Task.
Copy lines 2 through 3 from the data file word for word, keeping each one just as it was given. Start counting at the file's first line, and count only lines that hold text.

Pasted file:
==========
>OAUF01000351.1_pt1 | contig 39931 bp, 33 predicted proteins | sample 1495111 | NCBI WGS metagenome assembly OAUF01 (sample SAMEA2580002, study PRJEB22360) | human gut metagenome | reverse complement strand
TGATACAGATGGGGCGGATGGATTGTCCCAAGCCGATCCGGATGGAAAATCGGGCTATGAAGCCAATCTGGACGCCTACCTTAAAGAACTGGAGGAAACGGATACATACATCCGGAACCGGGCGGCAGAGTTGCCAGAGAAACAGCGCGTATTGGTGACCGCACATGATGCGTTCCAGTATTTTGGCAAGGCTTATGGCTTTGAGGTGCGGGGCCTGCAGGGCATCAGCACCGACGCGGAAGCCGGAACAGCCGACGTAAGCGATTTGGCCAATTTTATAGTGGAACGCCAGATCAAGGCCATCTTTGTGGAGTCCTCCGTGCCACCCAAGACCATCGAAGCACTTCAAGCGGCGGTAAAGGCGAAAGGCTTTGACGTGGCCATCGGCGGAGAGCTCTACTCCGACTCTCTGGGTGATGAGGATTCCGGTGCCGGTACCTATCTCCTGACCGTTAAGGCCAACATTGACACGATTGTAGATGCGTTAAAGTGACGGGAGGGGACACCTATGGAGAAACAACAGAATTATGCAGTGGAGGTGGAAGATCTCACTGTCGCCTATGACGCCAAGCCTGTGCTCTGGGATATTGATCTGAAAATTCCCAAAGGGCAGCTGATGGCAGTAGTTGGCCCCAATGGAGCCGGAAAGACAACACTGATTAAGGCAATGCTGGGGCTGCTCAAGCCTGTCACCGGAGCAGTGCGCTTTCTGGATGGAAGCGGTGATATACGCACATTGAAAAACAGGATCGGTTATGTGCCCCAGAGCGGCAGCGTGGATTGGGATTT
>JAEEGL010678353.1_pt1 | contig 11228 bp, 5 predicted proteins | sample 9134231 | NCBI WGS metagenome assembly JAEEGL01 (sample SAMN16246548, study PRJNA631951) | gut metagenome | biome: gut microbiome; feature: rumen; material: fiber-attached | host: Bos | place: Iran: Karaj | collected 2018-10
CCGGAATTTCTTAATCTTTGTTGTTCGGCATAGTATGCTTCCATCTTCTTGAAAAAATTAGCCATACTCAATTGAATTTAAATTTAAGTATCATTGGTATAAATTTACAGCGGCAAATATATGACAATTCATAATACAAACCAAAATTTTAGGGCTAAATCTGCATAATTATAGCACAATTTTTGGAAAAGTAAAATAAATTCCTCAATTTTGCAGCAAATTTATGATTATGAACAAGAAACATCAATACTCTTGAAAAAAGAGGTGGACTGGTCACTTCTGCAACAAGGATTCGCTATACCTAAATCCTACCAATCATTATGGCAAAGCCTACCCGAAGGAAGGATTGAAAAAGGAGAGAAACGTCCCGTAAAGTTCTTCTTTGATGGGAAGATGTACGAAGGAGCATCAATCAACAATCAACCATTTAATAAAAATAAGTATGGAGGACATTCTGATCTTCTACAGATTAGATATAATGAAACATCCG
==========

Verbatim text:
TGATACAGATGGGGCGGATGGATTGTCCCAAGCCGATCCGGATGGAAAATCGGGCTATGAAGCCAATCTGGACGCCTACCTTAAAGAACTGGAGGAAACGGATACATACATCCGGAACCGGGCGGCAGAGTTGCCAGAGAAACAGCGCGTATTGGTGACCGCACATGATGCGTTCCAGTATTTTGGCAAGGCTTATGGCTTTGAGGTGCGGGGCCTGCAGGGCATCAGCACCGACGCGGAAGCCGGAACAGCCGACGTAAGCGATTTGGCCAATTTTATAGTGGAACGCCAGATCAAGGCCATCTTTGTGGAGTCCTCCGTGCCACCCAAGACCATCGAAGCACTTCAAGCGGCGGTAAAGGCGAAAGGCTTTGACGTGGCCATCGGCGGAGAGCTCTACTCCGACTCTCTGGGTGATGAGGATTCCGGTGCCGGTACCTATCTCCTGACCGTTAAGGCCAACATTGACACGATTGTAGATGCGTTAAAGTGACGGGAGGGGACACCTATGGAGAAACAACAGAATTATGCAGTGGAGGTGGAAGATCTCACTGTCGCCTATGACGCCAAGCCTGTGCTCTGGGATATTGATCTGAAAATTCCCAAAGGGCAGCTGATGGCAGTAGTTGGCCCCAATGGAGCCGGAAAGACAACACTGATTAAGGCAATGCTGGGGCTGCTCAAGCCTGTCACCGGAGCAGTGCGCTTTCTGGATGGAAGCGGTGATATACGCACATTGAAAAACAGGATCGGTTATGTGCCCCAGAGCGGCAGCGTGGATTGGGATTT
>JAEEGL010678353.1_pt1 | contig 11228 bp, 5 predicted proteins | sample 9134231 | NCBI WGS metagenome assembly JAEEGL01 (sample SAMN16246548, study PRJNA631951) | gut metagenome | biome: gut microbiome; feature: rumen; material: fiber-attached | host: Bos | place: Iran: Karaj | collected 2018-10